Labeling Touchscreen Interfaces

A picture may be worth a thousand words, but a user interface needs real words to clearly indicate what the user needs to do. The words we choose are as important as, if not more important than, the graphics that frame them. Here are four simple rules you can apply to instantly improve the usability of your touchscreen interfaces.

Rule One:
Use verbs to clearly describe what a button does. A non-specific label is confusing to the user and could require you to spend more time on training and support. “OK” and “Cancel,” or, even worse “Yes” and “No,” force the user to first fully understand the accompanying message and its context.

Rule One

Rule Two:
Put the emphasis on the first 12 characters of your messages and labels. People skim text. Expect a user to read only the first two or three words of any line. “You are about to shut down your system!” loses its impact if the user sees only the first 12 characters: “You are abou”. “Shutting down your system!” communicates the same message and truncates better.

Rule Two

Rule Three:
A button’s label should be placed on the button itself rather than adjacent to it. Most designers center the text. But users tend to touch only the bottom half of a button — so consider placing the label above the center. This will increase its visibility while the user is touching it.

Rule Three

Rule Four:
Eliminate duplication. If you use the same words over and over again on your button labels, group them together, instead, within a single labeled group — or eliminate the duplicate words altogether. This will make it much easier for your user to quickly locate and touch the action he wants to take.

Rule Four

You won’t be able to follow all of these rules all the time, but by doing so whenever possible, you’ll be delivering the best possible user experience.

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Comments
  1. Very good and helpful post Morgan!

  2. Great article Morgan – these are very informative and useful!

    Vincent

  3. As always, good work Morgan!

    See the “Dashboard for Controls” for even more tips about successful touchpanel design. The pdf is available at http://www.infocomm.org/cps/rde/xbcr/SID-91A236C4-C50F5564/infocomm/DashboardforControlsDesignGuideTemplate.pdf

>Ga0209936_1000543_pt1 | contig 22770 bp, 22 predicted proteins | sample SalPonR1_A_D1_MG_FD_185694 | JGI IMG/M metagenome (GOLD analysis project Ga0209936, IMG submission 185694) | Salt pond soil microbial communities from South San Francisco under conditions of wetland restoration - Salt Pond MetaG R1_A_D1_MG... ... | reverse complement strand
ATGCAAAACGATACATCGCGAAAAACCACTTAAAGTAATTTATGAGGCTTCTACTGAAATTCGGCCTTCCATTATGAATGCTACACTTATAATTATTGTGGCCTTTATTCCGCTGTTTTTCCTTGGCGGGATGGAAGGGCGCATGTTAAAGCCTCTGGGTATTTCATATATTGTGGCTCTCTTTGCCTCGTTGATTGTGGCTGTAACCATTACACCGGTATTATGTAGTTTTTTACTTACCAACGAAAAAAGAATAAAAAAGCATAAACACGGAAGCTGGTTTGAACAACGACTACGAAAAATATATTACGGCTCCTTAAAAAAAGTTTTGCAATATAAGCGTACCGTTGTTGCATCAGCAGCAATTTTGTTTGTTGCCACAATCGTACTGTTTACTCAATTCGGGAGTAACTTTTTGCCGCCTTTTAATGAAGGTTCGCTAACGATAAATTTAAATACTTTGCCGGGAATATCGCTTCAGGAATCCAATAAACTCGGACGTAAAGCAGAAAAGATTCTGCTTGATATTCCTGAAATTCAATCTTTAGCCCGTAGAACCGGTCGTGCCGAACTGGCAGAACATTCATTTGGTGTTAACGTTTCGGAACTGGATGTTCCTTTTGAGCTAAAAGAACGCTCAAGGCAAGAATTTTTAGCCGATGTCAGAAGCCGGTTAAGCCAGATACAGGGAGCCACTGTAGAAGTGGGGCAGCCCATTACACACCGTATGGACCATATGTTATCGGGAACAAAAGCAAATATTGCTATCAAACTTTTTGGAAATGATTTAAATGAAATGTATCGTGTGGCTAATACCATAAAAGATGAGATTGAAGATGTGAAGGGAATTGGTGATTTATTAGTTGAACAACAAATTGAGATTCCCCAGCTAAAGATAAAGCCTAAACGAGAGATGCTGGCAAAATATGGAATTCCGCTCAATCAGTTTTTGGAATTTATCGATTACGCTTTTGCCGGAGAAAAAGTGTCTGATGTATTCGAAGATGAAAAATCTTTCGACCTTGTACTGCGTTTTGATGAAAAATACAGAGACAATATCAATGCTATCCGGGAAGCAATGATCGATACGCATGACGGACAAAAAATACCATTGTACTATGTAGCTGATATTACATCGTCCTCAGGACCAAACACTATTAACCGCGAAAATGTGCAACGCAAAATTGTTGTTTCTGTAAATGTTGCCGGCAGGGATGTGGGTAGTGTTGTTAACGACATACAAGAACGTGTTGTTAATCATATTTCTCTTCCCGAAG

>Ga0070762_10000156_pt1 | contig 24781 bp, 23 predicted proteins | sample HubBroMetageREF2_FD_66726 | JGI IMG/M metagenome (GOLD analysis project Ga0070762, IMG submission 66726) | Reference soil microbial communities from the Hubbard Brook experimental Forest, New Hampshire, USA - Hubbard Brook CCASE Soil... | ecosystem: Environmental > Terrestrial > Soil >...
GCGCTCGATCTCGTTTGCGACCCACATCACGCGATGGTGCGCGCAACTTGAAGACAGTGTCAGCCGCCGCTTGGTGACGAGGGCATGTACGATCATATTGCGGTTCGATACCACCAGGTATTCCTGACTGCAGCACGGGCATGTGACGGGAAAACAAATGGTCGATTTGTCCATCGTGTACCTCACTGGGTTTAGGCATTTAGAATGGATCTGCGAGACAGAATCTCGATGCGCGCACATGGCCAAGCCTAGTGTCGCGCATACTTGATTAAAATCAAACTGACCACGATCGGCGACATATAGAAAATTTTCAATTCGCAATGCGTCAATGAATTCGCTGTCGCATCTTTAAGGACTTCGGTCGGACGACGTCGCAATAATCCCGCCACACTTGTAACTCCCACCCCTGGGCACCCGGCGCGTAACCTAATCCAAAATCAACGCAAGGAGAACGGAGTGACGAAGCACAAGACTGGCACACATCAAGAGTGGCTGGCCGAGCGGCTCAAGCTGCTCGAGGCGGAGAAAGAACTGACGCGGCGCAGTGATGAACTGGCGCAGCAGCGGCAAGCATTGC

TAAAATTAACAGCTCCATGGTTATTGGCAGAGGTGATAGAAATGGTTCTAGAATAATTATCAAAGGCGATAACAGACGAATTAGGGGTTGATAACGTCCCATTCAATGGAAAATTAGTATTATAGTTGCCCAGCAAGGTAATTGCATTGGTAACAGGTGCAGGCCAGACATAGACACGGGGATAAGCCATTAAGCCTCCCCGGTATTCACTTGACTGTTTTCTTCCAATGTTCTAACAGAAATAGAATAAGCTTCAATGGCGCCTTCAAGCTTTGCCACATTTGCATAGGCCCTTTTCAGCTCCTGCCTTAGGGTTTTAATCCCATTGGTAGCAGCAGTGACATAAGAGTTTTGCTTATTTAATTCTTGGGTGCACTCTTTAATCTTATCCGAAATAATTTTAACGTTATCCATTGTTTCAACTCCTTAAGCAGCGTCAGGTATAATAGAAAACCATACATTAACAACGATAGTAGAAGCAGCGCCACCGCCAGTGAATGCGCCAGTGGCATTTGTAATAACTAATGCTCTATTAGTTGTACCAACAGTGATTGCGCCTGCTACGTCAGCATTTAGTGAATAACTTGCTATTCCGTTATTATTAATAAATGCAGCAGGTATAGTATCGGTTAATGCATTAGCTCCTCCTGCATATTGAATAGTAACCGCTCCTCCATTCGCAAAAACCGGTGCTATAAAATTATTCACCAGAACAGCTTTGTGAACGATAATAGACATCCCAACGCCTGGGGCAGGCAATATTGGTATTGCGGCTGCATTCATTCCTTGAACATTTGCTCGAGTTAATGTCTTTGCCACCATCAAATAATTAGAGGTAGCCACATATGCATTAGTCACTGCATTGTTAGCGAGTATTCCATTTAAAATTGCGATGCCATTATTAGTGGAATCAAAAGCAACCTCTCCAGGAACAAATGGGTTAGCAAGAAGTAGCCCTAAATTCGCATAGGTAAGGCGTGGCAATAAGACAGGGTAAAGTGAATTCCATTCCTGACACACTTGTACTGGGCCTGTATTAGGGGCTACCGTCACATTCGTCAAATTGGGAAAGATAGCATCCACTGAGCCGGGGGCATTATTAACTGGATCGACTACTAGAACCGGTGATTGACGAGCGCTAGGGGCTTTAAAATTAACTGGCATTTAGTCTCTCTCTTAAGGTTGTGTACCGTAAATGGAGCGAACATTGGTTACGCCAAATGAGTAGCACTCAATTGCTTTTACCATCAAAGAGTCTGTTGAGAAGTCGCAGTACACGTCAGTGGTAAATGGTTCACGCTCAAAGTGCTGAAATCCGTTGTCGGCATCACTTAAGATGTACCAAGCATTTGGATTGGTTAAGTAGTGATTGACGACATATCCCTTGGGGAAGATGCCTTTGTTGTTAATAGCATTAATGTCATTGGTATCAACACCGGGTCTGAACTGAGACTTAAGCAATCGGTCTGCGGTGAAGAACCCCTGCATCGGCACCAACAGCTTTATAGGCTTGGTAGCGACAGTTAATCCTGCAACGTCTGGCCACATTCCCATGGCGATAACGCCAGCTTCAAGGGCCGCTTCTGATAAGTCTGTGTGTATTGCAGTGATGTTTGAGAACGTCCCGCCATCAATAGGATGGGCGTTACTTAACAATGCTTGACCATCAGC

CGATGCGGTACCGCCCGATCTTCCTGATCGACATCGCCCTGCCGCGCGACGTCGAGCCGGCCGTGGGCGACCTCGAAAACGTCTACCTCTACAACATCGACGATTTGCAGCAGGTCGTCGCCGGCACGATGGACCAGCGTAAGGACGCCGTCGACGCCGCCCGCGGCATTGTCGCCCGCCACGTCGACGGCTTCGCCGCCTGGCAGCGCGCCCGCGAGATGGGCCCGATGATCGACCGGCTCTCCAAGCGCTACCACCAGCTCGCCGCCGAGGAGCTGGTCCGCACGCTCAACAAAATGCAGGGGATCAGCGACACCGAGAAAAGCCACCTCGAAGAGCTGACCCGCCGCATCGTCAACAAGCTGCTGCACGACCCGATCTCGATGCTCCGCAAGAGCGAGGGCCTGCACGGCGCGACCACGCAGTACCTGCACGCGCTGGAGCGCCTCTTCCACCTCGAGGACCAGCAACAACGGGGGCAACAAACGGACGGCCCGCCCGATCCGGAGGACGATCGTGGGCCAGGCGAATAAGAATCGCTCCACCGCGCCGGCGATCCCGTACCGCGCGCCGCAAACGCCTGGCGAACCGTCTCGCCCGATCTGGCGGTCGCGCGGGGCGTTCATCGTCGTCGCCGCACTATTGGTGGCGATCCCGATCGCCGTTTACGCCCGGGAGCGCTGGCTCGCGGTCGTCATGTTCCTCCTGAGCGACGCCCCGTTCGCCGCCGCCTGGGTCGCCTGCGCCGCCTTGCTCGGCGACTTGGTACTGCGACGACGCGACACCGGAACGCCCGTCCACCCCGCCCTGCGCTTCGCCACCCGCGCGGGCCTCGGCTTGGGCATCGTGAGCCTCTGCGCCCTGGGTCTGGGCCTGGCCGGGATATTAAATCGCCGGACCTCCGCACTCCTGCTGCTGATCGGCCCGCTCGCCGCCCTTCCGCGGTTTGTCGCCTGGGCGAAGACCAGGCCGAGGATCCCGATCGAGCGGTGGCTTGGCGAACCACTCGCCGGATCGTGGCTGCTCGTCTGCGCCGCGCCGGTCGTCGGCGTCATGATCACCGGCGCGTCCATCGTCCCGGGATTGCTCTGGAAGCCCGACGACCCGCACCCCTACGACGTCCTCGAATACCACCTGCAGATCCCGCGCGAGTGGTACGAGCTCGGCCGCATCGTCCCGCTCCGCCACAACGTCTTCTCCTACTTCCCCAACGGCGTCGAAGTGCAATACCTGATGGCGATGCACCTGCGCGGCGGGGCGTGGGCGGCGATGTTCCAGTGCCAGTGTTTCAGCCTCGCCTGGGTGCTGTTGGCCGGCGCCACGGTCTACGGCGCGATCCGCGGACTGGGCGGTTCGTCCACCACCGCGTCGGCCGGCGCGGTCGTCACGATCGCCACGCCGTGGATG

InfoComm has sponsored GUI development research toward standardizing touchpanel layouts for large multi-system installations like a University with several hundred classrooms. This way a professor comfortable with one touchpanel design doesn’t have to learn a brand new one when he walks across the street.

    The same principals of good touchpanel design are similar between commercial and residential systems, although the residential world sees many more “Power Users” and needs to provide much finer control as a general rule.

  4. You’re definitely right that most users touch the bottom portion of a button so raising the text increases visibility.
    But I have such a hard time NOT centering the text. I suppose I am different since I am the one programming and using the panels in my home, but the non-centered text just eats at my OCD.

    I like the example you provide where you have added an underline element which keeps things symmetrical, but does in fact raise the text for increased visibility. I will try this underline idea.

  5. Very good tips! Thanks for those.

    I’d love to see more of this kind of post.

  6. that was some nice tipps thx for em morgan.
    but on the first one i dont get it, the one to the L is more of a windows dialog box and the one to the R is more of an apple. they are both good in there own way.

    “are u sure bla bla” is a common question u get from windows. and the same for the one in the R side.

    best regards

  7. Thanks everyone. I appreciate the feedback 🙂

  8. Very good !

  9. Rule one and two can be applyed in regular UI design too~

    good summary

  10. @the muffin man I also think those two buttons’ order don’t follow the Windows UX princeple ~
    We can see the OK before the Cancel in Mac OS

  11. Nice and helpful.

  12. @ rule 4

    How about ‘+’ and ‘-‘ instead of ‘up’ and ‘down’?

    Also the you suggestion doesn’t tell me anything about the currently used volume setting. A slider with “button arrows” does all of this and it also allows one to roughly set the volume very quickly by using the scrubber (the buttons are for fine tuning).

  13. @Jos Hirth. Excellent points. “+ / -“, arrows, or speaker icons would be fine here. I’ll go over best practices of icon use soon. Feedback is worthy of being its own topic too.

    For the context of this article, the example for rule 4 could have been, “Press This” and “Press That” combined into a “Press” group.

  14. I think both examples are good. Someone pressed the OFF button to get there so YES (to shutdown) would be the logical next step. On the other hand.. if someone hit the OFF button by accident and did not know where they were it all of a sudden becomes much more important to word the dialogue box correctly.

    I dont think i can sleep at night if the text is not centered so i cant follow rule 3. I am experiencing the same OCD issues that Casey is :).

    I am already following rule 4 by putting the word VOLUME between an up and down arrow.

    This tutorial is sparking discussion & brainstorming. I love that you guys do this with a blog so that i can read what others are thinking. Its very difficult to learn anything when you never get to interact with others. Great Job!

  15. i like rule 1 and 2 the best
    thx for sharing

  16. Nice info, thanks.

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